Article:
Jean-Luc Nancy’s thought was referred to by Jacques Derrida as ‘one of the immense philosophic works of our time’ (Derrida 2005a: x). Born in 1940, Nancy graduated in philosophy in 1962 and went, after a period teaching in Colmar, to work in Strasbourg where he ultimately became Professor of Philosophy at the University of Strasbourg. Nancy’s inﬂuences and interlocutors during the span of his career are many. However, several are worth noting in order to situate his work. Nancy’s early philosophical work (after an association with Christian Socialism in the 1960s (James 2006: 5)) was written in collaboration with Philippe Lacoue-Labarthe. This work, which spans the period from the late 1970s to the mid 1980s, comprised critical engagements with, among others, the work of Jacques Lacan (Nancy and Lacoue-Labarthe 1992) and Jacques Derrida (Lacoue-Labarthe and Nancy 1997). Indeed, this period was characterised by a sustained engagement with deconstruction under the auspices of the Centre for Philosophical Research on the Political at the École Normale Supérieure in Paris. During his time as co-director of the Centre, Nancy engaged with philosophers such as Christopher Fynsk, Gayatri Chakravorty Spivak, Jean-François Lyotard and Claude Lefort (Lacoue-Labarthe and Nancy 1997). In the late 1980s, after the Centre had been dissolved, Nancy published the book for which he is probably most well known: The Inoperative Community (Nancy 1991). The arguments advanced in this book inspired reﬂections by Maurice Blanchot in his The Unavowable Community (Blanchot 1988). In the 1990s Nancy underwent a heart transplant and then fought against cancer. However, he maintained a regular publishing schedule, further developing his thought on community, co-existence, politics and art. His work during this later period was recently the subject of sustained reﬂection by Jacques Derrida in his On Touching – Jean-Luc Nancy (Derrida 2005a). Nancy’s published work encompasses a diverse set of concerns: philo-
sophical commentary on, for example, Kant (Nancy 1993b), Hegel (Nancy 2002a), Heidegger and Bataille (Nancy 1991); research on the relation of the philosophical and the political (Lacoue-Labarthe and Nancy 1997); an ontology developed out of an original investigation of the nature of beingwith or community (Nancy 2000); meditations on visual art (Nancy 1996)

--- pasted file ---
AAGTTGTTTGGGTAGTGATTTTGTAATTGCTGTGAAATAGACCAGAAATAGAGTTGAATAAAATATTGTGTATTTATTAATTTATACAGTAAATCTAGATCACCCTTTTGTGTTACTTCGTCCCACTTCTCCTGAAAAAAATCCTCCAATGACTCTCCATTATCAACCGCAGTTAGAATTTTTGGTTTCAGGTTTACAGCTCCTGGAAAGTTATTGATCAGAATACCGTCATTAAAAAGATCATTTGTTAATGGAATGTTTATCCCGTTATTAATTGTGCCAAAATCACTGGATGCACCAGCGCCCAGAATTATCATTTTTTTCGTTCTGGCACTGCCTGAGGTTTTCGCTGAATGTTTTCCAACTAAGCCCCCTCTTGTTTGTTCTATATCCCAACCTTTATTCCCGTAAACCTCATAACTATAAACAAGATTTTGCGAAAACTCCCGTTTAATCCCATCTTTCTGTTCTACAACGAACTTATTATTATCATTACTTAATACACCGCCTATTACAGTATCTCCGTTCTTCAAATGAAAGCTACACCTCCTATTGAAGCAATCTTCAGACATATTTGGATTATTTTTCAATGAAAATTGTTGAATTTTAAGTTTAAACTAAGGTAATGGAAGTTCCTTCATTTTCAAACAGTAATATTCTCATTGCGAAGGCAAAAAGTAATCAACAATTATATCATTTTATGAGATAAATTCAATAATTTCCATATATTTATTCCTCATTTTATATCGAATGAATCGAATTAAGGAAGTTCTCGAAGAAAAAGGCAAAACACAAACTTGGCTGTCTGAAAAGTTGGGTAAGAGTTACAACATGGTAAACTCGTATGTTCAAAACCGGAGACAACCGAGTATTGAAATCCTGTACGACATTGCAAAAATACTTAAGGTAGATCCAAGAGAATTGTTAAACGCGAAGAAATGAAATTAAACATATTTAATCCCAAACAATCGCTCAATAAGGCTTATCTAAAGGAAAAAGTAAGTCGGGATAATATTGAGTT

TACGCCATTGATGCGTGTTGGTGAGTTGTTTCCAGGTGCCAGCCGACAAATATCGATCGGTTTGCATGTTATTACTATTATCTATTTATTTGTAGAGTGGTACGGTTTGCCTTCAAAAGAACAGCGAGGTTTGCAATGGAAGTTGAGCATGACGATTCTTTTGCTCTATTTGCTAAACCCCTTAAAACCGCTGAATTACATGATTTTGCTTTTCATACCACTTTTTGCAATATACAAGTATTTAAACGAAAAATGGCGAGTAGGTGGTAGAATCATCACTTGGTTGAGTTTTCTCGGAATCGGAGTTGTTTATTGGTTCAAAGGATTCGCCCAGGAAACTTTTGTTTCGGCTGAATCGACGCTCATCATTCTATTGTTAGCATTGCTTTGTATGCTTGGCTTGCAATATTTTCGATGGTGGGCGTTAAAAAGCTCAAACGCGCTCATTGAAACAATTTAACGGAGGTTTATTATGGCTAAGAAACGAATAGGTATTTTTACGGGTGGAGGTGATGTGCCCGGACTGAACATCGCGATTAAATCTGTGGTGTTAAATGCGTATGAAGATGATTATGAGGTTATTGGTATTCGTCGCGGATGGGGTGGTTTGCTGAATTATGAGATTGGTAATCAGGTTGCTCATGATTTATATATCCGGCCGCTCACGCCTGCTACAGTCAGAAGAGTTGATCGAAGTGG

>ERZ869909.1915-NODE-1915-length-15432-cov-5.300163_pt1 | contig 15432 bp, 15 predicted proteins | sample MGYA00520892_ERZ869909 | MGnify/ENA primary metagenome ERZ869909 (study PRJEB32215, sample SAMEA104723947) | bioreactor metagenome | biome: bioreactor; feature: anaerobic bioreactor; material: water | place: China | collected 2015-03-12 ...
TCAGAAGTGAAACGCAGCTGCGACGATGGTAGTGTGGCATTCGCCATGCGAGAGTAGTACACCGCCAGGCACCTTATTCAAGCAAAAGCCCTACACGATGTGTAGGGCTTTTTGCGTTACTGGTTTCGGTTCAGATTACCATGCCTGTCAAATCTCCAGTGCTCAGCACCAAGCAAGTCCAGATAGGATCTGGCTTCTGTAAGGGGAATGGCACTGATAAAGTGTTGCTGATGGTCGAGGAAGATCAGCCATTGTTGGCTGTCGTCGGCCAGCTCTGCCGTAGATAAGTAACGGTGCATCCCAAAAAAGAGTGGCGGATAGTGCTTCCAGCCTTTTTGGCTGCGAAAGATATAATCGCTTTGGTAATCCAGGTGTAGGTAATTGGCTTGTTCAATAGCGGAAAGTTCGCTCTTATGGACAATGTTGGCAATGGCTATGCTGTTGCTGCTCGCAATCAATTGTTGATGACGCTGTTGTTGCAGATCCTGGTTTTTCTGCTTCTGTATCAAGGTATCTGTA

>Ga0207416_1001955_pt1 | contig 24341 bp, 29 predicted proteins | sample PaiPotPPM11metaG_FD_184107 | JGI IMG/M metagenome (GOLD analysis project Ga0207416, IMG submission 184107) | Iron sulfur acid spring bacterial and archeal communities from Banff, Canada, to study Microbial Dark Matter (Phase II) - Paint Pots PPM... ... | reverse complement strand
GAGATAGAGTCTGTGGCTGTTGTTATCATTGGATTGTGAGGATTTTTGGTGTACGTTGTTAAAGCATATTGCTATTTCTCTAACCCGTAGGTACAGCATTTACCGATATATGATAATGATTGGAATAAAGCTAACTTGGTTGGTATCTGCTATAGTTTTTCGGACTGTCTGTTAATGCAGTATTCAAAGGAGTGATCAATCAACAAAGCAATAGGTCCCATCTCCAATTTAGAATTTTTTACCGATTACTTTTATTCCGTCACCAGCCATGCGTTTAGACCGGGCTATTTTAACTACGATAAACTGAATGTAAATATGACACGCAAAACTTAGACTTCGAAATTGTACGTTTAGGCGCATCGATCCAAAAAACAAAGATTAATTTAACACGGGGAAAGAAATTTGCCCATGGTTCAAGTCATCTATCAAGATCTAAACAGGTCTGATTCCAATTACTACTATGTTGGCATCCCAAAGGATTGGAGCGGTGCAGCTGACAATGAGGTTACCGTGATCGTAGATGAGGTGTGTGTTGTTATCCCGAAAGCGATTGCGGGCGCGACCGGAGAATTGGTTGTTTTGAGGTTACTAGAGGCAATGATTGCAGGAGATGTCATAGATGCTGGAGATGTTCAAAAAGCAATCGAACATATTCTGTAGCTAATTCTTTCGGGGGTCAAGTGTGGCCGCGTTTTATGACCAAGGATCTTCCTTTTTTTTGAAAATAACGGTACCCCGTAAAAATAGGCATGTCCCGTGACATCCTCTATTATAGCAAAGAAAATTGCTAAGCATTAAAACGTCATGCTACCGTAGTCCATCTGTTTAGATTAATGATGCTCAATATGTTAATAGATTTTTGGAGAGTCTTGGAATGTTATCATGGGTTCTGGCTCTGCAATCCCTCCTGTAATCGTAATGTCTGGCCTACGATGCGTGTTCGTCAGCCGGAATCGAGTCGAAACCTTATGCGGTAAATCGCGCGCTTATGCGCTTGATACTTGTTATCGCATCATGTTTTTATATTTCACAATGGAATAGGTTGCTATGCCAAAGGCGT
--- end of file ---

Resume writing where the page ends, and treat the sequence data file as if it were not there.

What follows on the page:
and the experience of undergoing a heart transplant (Nancy 2002b); and (more recently) reﬂections on war, monotheism and globalisation (Nancy 2000, 2003a, 2003b, 2007). It is impossible in this chapter to give a comprehensive overview of this
‘vast and heterogeneous’ (James 2006: 1) body of work. Instead, I want to note three distinctive and yet interrelated themes in Nancy’s work that should be of interest to those studying international relations: his investigation of the relationship between philosophy and politics under the auspices of the Centre for Philosophical Research on the Political; his elaboration of a co-existential ontology in the landmark books The Inoperative Community and Being Singular Plural; and his discussion of the manner in which the contemporary world is shaped by the forces of globalisation and monotheism. These themes could be said to trace a trajectory that corresponds to three historically consecutive phases in Nancy’s career: a trajectory that starts with the early work under the auspices of the Centre and proceeds, via the elaboration of a mature co-existential ontology, to the recent discussions of the contemporary global condition.